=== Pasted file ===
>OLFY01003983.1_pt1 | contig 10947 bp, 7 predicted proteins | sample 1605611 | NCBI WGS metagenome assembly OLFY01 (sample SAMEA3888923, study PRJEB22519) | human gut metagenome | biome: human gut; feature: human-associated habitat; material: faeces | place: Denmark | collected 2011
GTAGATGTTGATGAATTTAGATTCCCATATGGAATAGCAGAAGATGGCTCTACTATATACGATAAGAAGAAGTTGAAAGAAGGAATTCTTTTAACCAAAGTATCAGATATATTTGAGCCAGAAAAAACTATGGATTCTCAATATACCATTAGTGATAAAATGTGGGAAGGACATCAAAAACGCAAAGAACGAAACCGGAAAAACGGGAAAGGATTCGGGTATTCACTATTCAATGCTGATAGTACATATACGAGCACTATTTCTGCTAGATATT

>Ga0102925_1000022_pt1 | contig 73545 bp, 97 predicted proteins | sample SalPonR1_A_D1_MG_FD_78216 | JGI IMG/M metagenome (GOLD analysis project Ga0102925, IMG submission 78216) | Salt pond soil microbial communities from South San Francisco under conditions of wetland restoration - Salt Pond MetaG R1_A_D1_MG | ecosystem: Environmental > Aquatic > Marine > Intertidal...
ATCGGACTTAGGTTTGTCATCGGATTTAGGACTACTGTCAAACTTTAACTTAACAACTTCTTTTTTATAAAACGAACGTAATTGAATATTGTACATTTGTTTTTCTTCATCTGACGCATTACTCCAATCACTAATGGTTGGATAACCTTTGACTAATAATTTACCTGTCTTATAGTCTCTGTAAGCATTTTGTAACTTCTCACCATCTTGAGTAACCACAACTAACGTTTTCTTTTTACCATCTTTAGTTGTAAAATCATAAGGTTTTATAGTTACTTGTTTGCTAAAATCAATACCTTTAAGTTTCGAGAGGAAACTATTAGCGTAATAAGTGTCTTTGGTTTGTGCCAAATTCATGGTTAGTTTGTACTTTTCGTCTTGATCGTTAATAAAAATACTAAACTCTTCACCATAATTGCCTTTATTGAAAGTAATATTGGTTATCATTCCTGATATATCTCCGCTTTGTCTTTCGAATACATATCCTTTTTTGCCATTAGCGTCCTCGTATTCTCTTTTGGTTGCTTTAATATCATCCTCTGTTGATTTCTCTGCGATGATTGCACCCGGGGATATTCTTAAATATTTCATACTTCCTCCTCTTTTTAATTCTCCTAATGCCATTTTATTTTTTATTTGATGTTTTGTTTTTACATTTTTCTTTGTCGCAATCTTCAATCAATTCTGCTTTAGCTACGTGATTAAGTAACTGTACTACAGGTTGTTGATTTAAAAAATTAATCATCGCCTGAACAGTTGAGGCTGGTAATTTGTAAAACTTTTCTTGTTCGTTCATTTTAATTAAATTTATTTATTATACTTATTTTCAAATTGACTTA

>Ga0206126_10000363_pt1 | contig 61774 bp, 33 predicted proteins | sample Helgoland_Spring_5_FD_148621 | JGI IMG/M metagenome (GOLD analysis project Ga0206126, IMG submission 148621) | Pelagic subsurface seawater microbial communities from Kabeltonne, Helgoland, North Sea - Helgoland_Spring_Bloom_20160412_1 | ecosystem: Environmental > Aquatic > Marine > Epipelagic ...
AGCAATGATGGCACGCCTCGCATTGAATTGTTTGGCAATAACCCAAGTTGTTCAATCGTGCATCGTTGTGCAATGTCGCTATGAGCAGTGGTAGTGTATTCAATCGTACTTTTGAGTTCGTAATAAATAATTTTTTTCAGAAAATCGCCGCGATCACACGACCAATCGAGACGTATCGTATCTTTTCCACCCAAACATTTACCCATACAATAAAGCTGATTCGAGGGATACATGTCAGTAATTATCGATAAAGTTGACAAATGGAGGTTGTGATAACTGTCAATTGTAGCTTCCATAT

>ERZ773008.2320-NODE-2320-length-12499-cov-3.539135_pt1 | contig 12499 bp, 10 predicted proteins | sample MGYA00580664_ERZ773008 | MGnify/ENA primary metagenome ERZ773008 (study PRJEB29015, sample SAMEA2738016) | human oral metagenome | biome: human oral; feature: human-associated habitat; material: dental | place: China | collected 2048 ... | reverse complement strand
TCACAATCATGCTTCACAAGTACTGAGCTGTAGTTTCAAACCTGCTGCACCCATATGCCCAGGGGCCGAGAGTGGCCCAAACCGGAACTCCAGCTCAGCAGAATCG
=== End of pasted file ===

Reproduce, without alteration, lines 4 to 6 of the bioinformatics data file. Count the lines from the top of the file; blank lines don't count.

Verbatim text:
ATCGGACTTAGGTTTGTCATCGGATTTAGGACTACTGTCAAACTTTAACTTAACAACTTCTTTTTTATAAAACGAACGTAATTGAATATTGTACATTTGTTTTTCTTCATCTGACGCATTACTCCAATCACTAATGGTTGGATAACCTTTGACTAATAATTTACCTGTCTTATAGTCTCTGTAAGCATTTTGTAACTTCTCACCATCTTGAGTAACCACAACTAACGTTTTCTTTTTACCATCTTTAGTTGTAAAATCATAAGGTTTTATAGTTACTTGTTTGCTAAAATCAATACCTTTAAGTTTCGAGAGGAAACTATTAGCGTAATAAGTGTCTTTGGTTTGTGCCAAATTCATGGTTAGTTTGTACTTTTCGTCTTGATCGTTAATAAAAATACTAAACTCTTCACCATAATTGCCTTTATTGAAAGTAATATTGGTTATCATTCCTGATATATCTCCGCTTTGTCTTTCGAATACATATCCTTTTTTGCCATTAGCGTCCTCGTATTCTCTTTTGGTTGCTTTAATATCATCCTCTGTTGATTTCTCTGCGATGATTGCACCCGGGGATATTCTTAAATATTTCATACTTCCTCCTCTTTTTAATTCTCCTAATGCCATTTTATTTTTTATTTGATGTTTTGTTTTTACATTTTTCTTTGTCGCAATCTTCAATCAATTCTGCTTTAGCTACGTGATTAAGTAACTGTACTACAGGTTGTTGATTTAAAAAATTAATCATCGCCTGAACAGTTGAGGCTGGTAATTTGTAAAACTTTTCTTGTTCGTTCATTTTAATTAAATTTATTTATTATACTTATTTTCAAATTGACTTA

>Ga0206126_10000363_pt1 | contig 61774 bp, 33 predicted proteins | sample Helgoland_Spring_5_FD_148621 | JGI IMG/M metagenome (GOLD analysis project Ga0206126, IMG submission 148621) | Pelagic subsurface seawater microbial communities from Kabeltonne, Helgoland, North Sea - Helgoland_Spring_Bloom_20160412_1 | ecosystem: Environmental > Aquatic > Marine > Epipelagic ...
AGCAATGATGGCACGCCTCGCATTGAATTGTTTGGCAATAACCCAAGTTGTTCAATCGTGCATCGTTGTGCAATGTCGCTATGAGCAGTGGTAGTGTATTCAATCGTACTTTTGAGTTCGTAATAAATAATTTTTTTCAGAAAATCGCCGCGATCACACGACCAATCGAGACGTATCGTATCTTTTCCACCCAAACATTTACCCATACAATAAAGCTGATTCGAGGGATACATGTCAGTAATTATCGATAAAGTTGACAAATGGAGGTTGTGATAACTGTCAATTGTAGCTTCCATAT